The benefits were “huge” for children, said economist John Gnuschke, former director of the Sparks Bureau of Business and Economic Research at the University of Memphis. 

In July, Gnuschke said the money would be a “major injection” into the local economy. It’s not clear yet how the credits affected Memphis, but recipients will undoubtedly feel the loss of the credit, especially as inflation grips those with lower incomes.

“For people with children, are food costs higher or lower, child care costs or the cost of schooling higher or lower, gas prices higher or lower? If you cut or eliminate the benefits for child care, will more children be in poverty or less?” Gnuschke said in an email. “Families will face higher costs and have less income. How can that be a good outcome for children and families in America?  If we are concerned about family health, income levels, poverty and education, how can we cut benefits for the same people?”

The tax credits were a yearlong program, with half of the money distributed to families monthly between July and December of this year. The remainder will be paid out in a lump sum when families file their taxes in April 2022. 

The expanded tax credit made more money available to more people. It includes children up to age 17 when previously only children younger than 17 were eligible. It also makes the credit available to families regardless of whether they owe taxes and it increases the amount of money per child by as much as $1,600 (from $2,000 for all children to $3,600 for children under 6 and $3,000 for children between 6 and 17).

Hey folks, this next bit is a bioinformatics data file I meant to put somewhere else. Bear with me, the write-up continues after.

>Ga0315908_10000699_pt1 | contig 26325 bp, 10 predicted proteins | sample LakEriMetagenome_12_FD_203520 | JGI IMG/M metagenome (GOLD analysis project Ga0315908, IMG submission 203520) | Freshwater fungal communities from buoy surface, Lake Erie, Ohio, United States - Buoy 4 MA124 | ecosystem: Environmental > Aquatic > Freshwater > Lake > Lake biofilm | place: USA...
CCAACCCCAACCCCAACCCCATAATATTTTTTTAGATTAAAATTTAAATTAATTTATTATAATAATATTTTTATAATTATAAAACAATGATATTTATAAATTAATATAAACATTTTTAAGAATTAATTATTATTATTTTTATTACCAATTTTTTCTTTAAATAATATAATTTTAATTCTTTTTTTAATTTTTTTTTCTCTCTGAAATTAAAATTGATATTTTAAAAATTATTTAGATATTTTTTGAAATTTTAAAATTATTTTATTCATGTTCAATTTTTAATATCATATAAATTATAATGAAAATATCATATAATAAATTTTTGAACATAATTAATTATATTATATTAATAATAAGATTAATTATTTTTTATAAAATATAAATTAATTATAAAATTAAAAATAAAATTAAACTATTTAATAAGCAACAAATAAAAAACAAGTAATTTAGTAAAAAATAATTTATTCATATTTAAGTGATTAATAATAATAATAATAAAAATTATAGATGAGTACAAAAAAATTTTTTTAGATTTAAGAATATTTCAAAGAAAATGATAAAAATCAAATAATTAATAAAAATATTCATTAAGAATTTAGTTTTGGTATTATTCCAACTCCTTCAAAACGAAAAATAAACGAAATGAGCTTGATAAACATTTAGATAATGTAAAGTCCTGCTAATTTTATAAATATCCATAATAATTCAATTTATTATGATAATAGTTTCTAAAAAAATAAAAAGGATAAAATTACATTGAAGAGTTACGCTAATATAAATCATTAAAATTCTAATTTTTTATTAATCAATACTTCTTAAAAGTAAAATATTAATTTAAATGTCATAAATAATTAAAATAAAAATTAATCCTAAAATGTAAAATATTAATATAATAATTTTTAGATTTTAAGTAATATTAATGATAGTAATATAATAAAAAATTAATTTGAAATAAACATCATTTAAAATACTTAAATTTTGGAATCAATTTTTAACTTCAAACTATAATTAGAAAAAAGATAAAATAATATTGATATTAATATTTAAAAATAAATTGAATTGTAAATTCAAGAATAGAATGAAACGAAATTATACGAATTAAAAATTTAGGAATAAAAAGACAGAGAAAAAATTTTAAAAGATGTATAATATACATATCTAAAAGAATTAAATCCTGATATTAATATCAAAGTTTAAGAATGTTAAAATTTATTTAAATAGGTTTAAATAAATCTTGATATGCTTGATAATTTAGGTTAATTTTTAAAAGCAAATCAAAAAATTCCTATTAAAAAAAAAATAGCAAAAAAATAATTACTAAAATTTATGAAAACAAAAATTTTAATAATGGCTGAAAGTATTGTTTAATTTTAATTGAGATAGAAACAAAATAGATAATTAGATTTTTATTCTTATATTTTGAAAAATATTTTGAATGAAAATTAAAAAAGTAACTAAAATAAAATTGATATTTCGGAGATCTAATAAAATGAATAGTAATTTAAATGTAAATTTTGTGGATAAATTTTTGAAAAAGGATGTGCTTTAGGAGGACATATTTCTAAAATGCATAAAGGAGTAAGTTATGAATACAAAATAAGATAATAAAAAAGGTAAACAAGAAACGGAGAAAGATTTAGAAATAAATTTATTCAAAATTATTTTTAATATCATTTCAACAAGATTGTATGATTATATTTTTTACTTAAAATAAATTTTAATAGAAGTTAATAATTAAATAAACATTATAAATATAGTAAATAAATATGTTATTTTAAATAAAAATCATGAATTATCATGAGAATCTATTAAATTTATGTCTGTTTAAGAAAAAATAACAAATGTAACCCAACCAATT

An Urban Institute report found that in a typical year not marked by massive unemployment spikes and economic upheaval, the expanded credit would cut child poverty by more than 40%, lifting 4.3 million children out of poverty.

The Treasury Department estimated that families of 61 million children received the monthly credit. In total, the federal government paid out almost $93 billion over six months. This month in Tennessee, 1,298,000 children qualified, the department said, and payments averaged $446 per family.

JJ Baker, 6, peeks into his freezer looking for a snack after school at his home. He will share a room with his brother Joshua in their new home. Photo by Andrea Morales for MLK50

Nearly 22% of Memphians live in poverty, according to census data from the 2020 Memphis Poverty Fact Sheet, compiled and released by Elena Delavega, associate professor of social work at the University of Memphis, and Gregory M. Blumenthal of GMBS Consulting.

The Memphis poverty rate is more than double the nation’s 2019 poverty rate of 10.5%. But the rate of poverty is not borne evenly across the city, with 26% of Black Memphians and 29% of Latinos living below the poverty line. That’s compared to slightly more than 9% for white Memphians.

Even if the credits aren’t extended, Baker’s still confident in her ability to manage her finances because she never relied on the extra money, and buying the house has made her more aware of how she spends.

“At first it was like we have extra, let’s just do this, let’s just buy that, let’s just go and do,” Baker said. “And now it’s like nope, we’ve got to make sure we have money in the bank. So if anything changes, we can handle it.”